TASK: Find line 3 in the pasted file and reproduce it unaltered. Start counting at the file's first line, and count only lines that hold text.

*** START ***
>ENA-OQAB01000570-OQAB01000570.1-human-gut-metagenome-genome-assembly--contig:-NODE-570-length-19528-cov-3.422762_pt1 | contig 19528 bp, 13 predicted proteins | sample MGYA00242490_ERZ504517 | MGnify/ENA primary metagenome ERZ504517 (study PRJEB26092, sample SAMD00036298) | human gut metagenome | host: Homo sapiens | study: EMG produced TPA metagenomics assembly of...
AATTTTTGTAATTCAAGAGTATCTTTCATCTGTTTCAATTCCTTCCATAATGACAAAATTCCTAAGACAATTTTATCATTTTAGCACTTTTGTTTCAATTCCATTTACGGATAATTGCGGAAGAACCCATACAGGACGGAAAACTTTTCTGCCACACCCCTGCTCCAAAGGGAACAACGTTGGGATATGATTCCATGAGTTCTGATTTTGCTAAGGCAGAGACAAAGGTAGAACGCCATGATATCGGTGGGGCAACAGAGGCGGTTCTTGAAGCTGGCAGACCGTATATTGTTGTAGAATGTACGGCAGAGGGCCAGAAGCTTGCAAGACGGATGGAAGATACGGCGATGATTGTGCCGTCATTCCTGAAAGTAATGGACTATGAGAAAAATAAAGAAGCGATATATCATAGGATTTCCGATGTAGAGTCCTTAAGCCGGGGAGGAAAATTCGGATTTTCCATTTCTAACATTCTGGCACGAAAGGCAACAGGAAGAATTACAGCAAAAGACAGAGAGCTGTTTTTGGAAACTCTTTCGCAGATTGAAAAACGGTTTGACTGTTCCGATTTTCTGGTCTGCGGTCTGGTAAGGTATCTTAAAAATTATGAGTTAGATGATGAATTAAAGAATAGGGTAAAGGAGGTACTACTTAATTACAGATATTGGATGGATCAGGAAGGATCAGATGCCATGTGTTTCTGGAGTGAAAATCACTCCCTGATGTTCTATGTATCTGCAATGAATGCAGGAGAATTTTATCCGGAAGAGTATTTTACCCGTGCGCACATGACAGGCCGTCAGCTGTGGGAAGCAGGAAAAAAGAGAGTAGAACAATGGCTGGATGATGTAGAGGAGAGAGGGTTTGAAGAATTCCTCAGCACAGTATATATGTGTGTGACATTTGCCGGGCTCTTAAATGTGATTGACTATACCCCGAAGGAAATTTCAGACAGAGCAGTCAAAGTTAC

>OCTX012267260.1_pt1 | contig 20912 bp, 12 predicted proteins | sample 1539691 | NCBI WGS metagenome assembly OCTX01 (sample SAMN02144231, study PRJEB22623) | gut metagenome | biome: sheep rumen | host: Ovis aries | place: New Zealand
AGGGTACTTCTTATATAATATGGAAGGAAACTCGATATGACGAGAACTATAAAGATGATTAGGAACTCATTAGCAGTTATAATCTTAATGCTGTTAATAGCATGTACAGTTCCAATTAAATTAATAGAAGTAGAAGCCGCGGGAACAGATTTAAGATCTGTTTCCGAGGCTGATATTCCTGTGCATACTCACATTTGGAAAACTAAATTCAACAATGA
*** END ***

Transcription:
>OCTX012267260.1_pt1 | contig 20912 bp, 12 predicted proteins | sample 1539691 | NCBI WGS metagenome assembly OCTX01 (sample SAMN02144231, study PRJEB22623) | gut metagenome | biome: sheep rumen | host: Ovis aries | place: New Zealand